Is The Republican Party Tolerant Of Unpopular Opinions?

Is The Republican Party Tolerant Of Unpopular Opinions? February 4, 2017

Last night Tomi Lahren was one of the guests on Bill Maher’s show Real Time With Bill Maher. It was a fun chat, although Tomi didn’t speak much. I think that was a smart decision on her part given that even the Republican strategist who was there was ready to tear her apart and more than eager to challenge Trump. I wanted to focus on one of her statements because it matters. Because it isn’t correct.  She humorously stated that the Republican Party is tolerant of multiple voices and opinions. To see if that’s true let’s go over to Hawaii.

To better explore Lahren's claims we've got to go to Hawaii. Image credit: Pixabay
To better explore Lahren’s claims about the Republican Party we’ve got to go to Hawaii. Image credit: Pixabay

Standing In Truth And A Variety Of Voices In The Republican Party

The first question is asked to Tomi. Her response is generic, particularly when she says there are a variety of opinions in the Republican Party. Not true. From an insider in the Republican Party, Beth Fukumoto, we can overcome this idea of tolerance of dissent among the conservatives of the United States. Beth Fukumoto is a Republican and a member of the Hawaii House where she serves as the minority party leader who went against Trump and claims that she was voted out of her post. She was almost unanimously voted out, with the only vote to keep her in being from her colleague Cynthia Thielen.  Beth Fukumoto refused to quietly obey Trump and assign him respect that he doesn’t deserve and has been vocal in her opinion of him (she has the demonstrable opinion that he’s made sexist and racist comments). She made a speech at the Women’s March which can be watched here.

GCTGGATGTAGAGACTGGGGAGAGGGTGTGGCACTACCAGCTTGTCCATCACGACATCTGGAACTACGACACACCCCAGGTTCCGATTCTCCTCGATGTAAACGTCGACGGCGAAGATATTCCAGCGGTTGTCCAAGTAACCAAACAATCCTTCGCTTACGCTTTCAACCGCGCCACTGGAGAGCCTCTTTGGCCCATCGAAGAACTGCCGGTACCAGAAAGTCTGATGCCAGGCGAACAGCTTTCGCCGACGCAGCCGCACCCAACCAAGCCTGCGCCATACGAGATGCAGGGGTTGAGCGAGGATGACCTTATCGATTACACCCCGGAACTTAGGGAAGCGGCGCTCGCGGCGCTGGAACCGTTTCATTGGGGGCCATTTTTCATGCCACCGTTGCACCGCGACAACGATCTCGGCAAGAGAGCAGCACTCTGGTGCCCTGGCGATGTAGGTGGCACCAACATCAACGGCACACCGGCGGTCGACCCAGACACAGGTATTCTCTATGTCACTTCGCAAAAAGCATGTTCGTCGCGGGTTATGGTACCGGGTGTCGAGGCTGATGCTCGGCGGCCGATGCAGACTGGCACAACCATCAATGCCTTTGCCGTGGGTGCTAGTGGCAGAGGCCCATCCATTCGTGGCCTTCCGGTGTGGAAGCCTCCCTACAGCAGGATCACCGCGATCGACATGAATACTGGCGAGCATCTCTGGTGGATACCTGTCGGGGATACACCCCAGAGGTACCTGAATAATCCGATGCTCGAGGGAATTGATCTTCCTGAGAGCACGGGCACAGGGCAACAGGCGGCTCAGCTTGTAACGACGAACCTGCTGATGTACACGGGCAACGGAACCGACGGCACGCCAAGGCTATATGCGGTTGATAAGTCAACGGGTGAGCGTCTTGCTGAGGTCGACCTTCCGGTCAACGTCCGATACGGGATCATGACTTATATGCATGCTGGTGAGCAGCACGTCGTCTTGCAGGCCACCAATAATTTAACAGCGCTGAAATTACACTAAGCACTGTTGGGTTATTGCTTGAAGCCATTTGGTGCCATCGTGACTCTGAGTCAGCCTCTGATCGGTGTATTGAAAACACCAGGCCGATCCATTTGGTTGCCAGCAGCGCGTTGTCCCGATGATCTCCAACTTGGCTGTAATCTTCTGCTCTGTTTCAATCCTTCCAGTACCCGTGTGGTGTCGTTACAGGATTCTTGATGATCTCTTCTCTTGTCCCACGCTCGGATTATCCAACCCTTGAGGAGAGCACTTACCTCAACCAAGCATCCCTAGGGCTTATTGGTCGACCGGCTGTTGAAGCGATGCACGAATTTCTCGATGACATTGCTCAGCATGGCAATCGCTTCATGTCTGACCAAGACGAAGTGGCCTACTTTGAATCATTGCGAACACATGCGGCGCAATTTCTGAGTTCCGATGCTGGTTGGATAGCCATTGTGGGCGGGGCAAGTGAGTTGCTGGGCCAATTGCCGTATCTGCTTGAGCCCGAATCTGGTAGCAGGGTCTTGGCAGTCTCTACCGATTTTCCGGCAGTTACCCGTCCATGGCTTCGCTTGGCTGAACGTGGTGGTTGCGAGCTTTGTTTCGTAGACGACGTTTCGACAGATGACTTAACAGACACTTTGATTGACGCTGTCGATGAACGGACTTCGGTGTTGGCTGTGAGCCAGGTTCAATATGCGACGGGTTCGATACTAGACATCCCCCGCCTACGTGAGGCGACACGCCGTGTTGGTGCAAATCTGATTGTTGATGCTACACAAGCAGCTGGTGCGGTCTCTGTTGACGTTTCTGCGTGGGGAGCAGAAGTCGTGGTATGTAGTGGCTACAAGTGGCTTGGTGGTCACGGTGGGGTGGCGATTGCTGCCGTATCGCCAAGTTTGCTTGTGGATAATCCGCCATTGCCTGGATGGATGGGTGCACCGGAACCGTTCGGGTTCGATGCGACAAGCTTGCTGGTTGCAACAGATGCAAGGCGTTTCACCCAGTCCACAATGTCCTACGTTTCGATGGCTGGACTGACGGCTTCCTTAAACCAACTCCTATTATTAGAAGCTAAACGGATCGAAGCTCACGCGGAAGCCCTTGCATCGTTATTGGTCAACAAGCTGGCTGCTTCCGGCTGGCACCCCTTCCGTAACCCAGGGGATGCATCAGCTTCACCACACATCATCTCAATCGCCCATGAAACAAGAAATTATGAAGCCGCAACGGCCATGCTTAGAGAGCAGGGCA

Beth Fukumoto has also evidently been accused of being a RINO (Republican In Name Only) even before the Women’s March and before Trump’s run at the presidency. If you YouTube her name you’ll come across multiple videos accusing her of “sounding like a Democrat” and saying that she must go to “Save the Hawaii GOP”. Basically she sounds like a decent human being and not a politician (at least right now) and apparently that’s a problem.

A refusal to tolerate dissent isn’t new among the conservatives and the treatment of Beth Fukumoto, a politician who isn’t dogmatic and is willing to compromise, can definitely serve as evidence of that. This is dumb to me, because I’d think the GOP would be happy to have anyone in Hawaii’s State House and I’d have thought that they would embrace her instead of consistently antagonizing her.

P.S.: If you’re curious she’s reportedly considering leaving the party. Who can blame her?


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